Interview with Vadim Kozyulin

Vadim Kozyulin, an expert from the Conventional Arms Centre, gave his view on two major military debates Russia is involved in: the issue of the missile defence in Eastern Europe and the moratorium on the CFE Treaty.

Russia Today: Let’s talk about the Gabala radar first. The Russian Foreign Ministry says the consultations have been fruitless. What implications will this have for the Russian initiative?

V.K.: I would say Russia is definitely disappointed with the result of these negotiations. Actually, it is not a question of Gabala for Russia and for the United States. It’s a question of control over the system in general. The United States wants to control the missile defence system they create. But in this case Russia feels vulnerable and subjected to potential threats. For decades Russian people were sure that they are protected by the nuclear arsenal. This system might potentially put this statement under question.

RT: The U.S. says the the Gabala radar doesn’t have enough coverage to suit its anti-missile needs. How can Russia argue on that?

V.K.: I believe both parties pretend that they are talking about technical matters and nobody wants to talk about the political matters and national security. And that’s the point. We, the observers, should understand that technical matters are minor and can be solved in this or that way – and Russia could contribute much more then just Gabala – once the political understanding is achieved between Russia and the United States.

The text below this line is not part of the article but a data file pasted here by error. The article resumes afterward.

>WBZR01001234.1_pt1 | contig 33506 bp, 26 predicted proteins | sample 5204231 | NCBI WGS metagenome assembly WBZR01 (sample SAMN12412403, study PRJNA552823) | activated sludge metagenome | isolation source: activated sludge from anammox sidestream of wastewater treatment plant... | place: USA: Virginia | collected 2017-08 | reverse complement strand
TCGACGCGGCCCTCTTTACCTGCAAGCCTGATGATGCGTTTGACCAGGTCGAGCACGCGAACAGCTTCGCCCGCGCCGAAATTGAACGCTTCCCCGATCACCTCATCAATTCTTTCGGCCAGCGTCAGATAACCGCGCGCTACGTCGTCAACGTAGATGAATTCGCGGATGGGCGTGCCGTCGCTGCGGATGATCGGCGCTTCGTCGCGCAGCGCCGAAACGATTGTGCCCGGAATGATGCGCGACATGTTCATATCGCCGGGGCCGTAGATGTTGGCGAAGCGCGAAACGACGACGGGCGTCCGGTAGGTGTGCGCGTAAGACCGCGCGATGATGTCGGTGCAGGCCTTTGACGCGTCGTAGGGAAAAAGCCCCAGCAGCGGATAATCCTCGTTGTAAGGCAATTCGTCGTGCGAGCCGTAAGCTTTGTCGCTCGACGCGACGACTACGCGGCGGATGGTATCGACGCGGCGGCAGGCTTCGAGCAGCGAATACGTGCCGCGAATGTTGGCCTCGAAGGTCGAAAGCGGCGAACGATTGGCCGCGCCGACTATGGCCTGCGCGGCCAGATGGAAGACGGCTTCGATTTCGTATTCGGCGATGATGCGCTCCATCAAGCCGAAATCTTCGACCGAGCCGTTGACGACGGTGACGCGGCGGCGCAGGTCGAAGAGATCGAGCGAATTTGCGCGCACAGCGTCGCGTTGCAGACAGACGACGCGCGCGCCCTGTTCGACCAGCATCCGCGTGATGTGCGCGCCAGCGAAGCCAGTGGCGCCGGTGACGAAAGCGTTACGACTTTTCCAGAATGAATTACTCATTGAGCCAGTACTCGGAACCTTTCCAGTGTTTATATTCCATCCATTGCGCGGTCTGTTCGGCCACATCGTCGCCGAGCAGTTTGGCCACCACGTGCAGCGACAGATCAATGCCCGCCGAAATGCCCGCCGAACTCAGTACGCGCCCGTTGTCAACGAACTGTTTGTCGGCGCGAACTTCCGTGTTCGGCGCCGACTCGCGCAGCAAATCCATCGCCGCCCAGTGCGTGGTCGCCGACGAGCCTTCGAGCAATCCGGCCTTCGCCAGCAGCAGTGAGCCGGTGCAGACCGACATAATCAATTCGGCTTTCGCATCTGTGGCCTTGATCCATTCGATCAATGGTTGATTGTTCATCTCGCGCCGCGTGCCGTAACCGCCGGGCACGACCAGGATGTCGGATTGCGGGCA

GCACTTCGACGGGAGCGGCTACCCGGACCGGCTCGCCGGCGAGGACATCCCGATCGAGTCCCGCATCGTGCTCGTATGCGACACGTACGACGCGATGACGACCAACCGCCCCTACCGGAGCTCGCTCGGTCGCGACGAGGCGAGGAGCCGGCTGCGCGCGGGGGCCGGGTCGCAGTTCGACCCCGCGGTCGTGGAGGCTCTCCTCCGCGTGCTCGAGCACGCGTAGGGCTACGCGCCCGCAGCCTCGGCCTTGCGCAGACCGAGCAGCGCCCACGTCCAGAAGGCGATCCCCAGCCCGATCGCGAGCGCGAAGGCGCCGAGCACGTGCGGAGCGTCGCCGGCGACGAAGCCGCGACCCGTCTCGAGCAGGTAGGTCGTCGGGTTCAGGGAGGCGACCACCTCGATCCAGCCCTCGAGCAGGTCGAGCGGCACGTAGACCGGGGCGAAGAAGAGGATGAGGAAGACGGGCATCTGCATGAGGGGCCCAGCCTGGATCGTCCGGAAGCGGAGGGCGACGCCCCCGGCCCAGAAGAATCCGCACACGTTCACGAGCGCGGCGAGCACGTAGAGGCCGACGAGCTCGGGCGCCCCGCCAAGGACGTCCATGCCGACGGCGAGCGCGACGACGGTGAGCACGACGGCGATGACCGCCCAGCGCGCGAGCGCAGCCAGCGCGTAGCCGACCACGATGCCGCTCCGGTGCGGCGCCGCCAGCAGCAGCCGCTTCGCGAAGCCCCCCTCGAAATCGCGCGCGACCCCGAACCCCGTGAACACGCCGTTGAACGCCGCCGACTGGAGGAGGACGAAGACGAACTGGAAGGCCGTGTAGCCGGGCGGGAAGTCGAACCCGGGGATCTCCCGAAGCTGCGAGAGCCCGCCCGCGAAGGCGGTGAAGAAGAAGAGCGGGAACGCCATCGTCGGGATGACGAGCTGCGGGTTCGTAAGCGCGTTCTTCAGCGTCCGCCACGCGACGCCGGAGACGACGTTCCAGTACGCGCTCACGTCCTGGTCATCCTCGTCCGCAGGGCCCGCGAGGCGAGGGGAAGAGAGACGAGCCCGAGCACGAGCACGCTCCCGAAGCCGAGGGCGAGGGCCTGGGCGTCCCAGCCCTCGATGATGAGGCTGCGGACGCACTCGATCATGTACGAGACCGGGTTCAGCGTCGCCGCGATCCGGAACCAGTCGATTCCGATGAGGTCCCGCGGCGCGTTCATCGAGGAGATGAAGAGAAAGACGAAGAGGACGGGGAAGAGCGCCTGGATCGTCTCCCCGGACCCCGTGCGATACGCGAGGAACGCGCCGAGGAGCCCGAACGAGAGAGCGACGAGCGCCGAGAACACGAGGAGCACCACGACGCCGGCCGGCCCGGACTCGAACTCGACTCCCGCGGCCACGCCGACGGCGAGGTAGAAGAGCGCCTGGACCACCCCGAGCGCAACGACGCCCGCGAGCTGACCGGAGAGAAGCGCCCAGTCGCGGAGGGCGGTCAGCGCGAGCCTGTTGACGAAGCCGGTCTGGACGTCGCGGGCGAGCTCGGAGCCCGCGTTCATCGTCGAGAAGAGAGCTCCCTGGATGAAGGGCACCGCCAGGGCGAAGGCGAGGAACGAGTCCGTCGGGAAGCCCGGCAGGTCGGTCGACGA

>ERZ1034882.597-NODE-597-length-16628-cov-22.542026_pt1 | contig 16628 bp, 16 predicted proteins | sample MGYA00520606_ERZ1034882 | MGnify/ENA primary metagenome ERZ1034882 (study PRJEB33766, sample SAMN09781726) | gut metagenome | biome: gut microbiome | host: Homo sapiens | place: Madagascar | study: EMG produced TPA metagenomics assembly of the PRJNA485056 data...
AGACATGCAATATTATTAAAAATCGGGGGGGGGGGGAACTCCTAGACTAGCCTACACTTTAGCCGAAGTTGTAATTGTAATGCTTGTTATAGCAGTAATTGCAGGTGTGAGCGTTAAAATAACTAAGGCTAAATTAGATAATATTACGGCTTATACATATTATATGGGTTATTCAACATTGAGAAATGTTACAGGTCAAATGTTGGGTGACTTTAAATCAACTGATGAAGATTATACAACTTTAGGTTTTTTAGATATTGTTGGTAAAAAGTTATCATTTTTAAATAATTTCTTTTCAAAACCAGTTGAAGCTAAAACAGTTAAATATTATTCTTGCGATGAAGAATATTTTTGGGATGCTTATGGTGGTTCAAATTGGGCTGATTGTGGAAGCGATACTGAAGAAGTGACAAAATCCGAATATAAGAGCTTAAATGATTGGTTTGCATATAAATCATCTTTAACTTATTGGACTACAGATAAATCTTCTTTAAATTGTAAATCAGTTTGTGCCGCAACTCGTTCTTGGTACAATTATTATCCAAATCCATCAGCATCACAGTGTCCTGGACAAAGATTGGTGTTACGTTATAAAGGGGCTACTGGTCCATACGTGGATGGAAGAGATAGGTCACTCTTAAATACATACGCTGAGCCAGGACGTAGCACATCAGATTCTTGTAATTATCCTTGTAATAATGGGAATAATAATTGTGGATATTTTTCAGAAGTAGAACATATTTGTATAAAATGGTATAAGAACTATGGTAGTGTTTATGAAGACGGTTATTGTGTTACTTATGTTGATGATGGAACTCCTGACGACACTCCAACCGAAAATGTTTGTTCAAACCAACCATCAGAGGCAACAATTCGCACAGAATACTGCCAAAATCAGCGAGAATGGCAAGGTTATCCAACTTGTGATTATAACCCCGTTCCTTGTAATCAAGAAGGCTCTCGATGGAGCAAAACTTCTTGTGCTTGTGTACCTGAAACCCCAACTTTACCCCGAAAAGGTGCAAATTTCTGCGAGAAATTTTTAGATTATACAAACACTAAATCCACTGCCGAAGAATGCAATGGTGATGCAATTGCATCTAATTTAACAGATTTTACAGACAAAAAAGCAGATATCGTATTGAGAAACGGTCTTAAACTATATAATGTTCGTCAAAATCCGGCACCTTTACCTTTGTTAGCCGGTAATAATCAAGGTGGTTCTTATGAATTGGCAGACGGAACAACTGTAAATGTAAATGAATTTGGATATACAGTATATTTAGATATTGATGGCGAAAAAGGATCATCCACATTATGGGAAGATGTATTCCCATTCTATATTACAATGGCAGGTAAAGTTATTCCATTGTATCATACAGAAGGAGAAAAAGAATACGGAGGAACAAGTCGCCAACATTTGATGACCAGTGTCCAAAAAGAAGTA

RT: Do you think there will be more negotiations now?

V.K: I think it’s not over, it will continue.

RT: Now, the issue of the Conventional Forces in Europe Treaty is also big news today. Russia says the moratorium on the Treaty is not irreversible. What is that all about?

V.K.: The Russian position on this treaty is well-known. Russia considers it a bit outdated and not corresponding to present political realities. Russia wants to modernise it, to update this treaty. Obviously a lot of changes have happened in the world since 1990, and even since 1999, when the treaty was updated. The Warsaw bloc has disappeared; many countries which were part of the Eastern bloc are now part of the Western bloc. So Russia just wants a fresh look an the new realities and to sign a new treaty.

RT: Why won't NATO countries ratify the Treaty?

V.K.: There are two pretexts. Russia has to withdraw its troops from Moldova and from Georgia. Actually Russia has no objections, and the progress is there. Russia is withdrawing. There are very few troops in Georgia and it’s only a matter of time when Russia withdraws from there completely. In Moldova there are ammunition depots that complicate things. They need special handling to deal with safely. It will take some time and probably some funds to withdraw from there.

And the Russian position is that the withdrawal from Moldova and Georgia was not included in the text of the treaty. So demanding it is groundless, according to the Russian side.

RT: So why this change of heart for Russia? It’s offering an olive branch, is it?

V.K.: Russia always wants to be flexible. Actually, it was flexible and many times it demonstrated that it was ready for negotiations. So it’s one more effort to come to an agreement. Actually, every treaty is part compromise, so Russia is ready for compromise and expects the same form the Western countries.